By Mahesh Krishnamurthy
I have been rushing through many requests for startup funding on a daily basis and see that most of the entrepreneurs have become good in presentation skills and would like to give a thumps-up sign to all of them.
However, a lot of stuff still needs to be done before most of the startups are ready to meet investors, that is where many consulting firms come in and play their part.
All entrepreneurs in this space are attempting to create a value, solve some problem that they consider an opportunity and make a difference. It is also very exciting to see young, middle-aged and even highly experienced professionals getting into entrepreneurship roles to prove a point – make money, earn fame or for what they consider a unique proposition they can bring to this world.
The Indian startup story is big, exciting, real and here to stay. What is more important for the founders is to assess when, why, how much and what-for they need funds.
Some of the important aspects that must be considered by the founders before diluting their equity are:
1. Understanding Debt versus Equity concept
Typically, debt is cheaper than equity. Today there are avenues where startups can get debt funding. The rate of interest for debt could vary and repayment terms can also be negotiated favorably. Equity is far more expensive hence the returns expected are much more.
2. What it takes to get an investor in
Getting an investor on board is an exercise which involves investing lot of time, process and effort on part of the founder. The founder must plan this well in advance so that he does not get stuck in between execution and funding. It calls for a lot of balancing as his entrepreneurship skills gets tested. Fund raising is one of the important strengths founder must possess.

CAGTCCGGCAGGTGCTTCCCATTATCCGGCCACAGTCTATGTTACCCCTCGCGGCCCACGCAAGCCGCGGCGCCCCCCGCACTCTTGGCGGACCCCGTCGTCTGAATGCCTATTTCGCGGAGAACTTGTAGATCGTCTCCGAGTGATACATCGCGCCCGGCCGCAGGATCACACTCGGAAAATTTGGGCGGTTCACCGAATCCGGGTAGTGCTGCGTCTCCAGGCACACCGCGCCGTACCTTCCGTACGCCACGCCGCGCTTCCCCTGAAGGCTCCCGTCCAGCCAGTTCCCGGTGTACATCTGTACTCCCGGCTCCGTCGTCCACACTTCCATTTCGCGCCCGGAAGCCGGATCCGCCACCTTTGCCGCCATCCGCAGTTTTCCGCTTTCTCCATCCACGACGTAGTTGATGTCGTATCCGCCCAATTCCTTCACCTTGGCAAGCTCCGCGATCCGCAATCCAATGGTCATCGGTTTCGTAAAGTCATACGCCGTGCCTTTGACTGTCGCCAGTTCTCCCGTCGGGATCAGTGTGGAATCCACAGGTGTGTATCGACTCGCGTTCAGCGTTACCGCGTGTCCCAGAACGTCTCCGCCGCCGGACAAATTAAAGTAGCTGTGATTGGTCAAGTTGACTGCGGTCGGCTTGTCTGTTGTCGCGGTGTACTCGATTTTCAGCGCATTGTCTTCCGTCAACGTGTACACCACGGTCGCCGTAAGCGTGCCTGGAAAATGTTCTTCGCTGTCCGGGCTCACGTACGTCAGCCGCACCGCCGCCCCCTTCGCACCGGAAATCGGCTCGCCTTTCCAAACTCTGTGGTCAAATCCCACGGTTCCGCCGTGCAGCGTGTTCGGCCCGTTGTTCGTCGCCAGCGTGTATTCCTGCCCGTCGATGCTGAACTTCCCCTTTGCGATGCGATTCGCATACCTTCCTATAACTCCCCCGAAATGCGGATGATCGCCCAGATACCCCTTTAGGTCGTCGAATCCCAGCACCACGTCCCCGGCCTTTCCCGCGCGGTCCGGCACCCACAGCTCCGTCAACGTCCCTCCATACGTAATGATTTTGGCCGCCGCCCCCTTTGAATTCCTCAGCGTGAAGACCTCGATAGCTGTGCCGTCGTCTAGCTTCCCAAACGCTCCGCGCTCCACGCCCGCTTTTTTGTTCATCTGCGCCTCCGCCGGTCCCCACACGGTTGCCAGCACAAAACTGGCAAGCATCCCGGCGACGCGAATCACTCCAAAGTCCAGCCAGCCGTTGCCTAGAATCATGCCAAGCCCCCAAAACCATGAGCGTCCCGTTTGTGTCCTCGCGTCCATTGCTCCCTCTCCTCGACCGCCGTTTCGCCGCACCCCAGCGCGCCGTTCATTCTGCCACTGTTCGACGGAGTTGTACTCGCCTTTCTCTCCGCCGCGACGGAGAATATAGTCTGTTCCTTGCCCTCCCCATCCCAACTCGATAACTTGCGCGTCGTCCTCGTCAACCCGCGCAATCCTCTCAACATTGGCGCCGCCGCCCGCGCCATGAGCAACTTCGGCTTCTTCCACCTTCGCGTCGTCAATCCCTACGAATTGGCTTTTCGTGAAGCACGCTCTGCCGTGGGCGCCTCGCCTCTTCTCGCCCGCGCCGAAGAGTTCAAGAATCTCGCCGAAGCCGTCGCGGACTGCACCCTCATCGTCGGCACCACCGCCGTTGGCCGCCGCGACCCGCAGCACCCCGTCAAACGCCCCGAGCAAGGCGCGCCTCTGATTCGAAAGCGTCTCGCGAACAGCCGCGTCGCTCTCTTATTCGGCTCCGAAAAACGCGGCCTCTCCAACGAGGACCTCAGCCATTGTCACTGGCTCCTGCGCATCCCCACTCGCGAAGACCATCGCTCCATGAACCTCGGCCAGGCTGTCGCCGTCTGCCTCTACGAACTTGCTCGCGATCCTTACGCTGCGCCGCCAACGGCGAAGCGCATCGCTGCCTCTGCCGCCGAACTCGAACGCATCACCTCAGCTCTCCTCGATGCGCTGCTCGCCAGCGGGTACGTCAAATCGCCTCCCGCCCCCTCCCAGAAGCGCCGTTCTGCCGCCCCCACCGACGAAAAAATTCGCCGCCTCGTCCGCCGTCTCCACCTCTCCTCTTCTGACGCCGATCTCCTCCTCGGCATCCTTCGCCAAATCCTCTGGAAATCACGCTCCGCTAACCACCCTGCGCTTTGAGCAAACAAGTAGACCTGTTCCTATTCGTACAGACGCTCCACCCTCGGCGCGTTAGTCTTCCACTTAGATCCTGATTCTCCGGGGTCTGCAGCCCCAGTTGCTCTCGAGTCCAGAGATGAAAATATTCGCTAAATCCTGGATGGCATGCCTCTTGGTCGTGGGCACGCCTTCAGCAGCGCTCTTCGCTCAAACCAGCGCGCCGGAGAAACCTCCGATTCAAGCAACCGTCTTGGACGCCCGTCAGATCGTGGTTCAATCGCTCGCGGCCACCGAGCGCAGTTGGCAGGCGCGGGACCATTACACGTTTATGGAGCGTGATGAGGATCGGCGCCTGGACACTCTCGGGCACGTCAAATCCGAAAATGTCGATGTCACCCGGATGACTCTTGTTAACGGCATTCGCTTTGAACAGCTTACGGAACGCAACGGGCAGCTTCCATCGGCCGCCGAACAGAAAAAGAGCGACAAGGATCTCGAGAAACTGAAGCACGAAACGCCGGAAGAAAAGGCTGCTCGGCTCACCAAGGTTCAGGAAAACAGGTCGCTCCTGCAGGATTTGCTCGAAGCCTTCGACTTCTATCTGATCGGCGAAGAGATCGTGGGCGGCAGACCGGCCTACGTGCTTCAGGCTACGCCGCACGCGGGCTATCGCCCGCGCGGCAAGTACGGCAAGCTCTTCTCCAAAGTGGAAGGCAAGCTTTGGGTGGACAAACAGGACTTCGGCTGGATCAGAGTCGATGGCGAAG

3. Timing when the first investor needs to be brought in
An ideal stage for any founder to bring in an investor would be after some traction is seen in the business. Which means when the product has been developed, in at least stage one and rolled out after some feedback and testing. Some amount of financial planning and discipline is required to perfect the timing (Do read my previous articles on this subject.) There are exceptions where investment may happen in idea or initial phase of development. These are rare cases.
4. What percentage of holding needs to be diluted
Any founder’s case becomes stronger when traction happens and there is growth seen in revenue. Confidence of the founder also goes up at this juncture. Some of the assumptions he has made in the initial stages of his journey also get proven and many questions get answered. The ability to bargain with the investor becomes greater as there is more clarity in terms of the opportunity and targeted segment. The objective of the investor is to get returns and he walks in with this objective. Most of the startups will need multiple round of dilution for growth hence dilution of equity calls for prudence.
5. Clear exit strategy for investors
Proven assumptions, proven product (even in a small way), proven execution make founders’ planning and exit strategy for investors clearer. There is better chance of getting investors’ nod in such a situation and a founder’s case can become stronger.
Mahesh Krishnamurthy has over 25 years of work experience with various companies in finance and accounts, general management, funding, strategic planning and running SME businesses. His areas of expertise include management consultancy, mentoring, strategic business planning, business turnaround, Temp CFO services, turning family business to professional set up and exit strategy, due diligence, funding, debt restructuring & business process re-engineering. You can get in touch with him at email@example.com.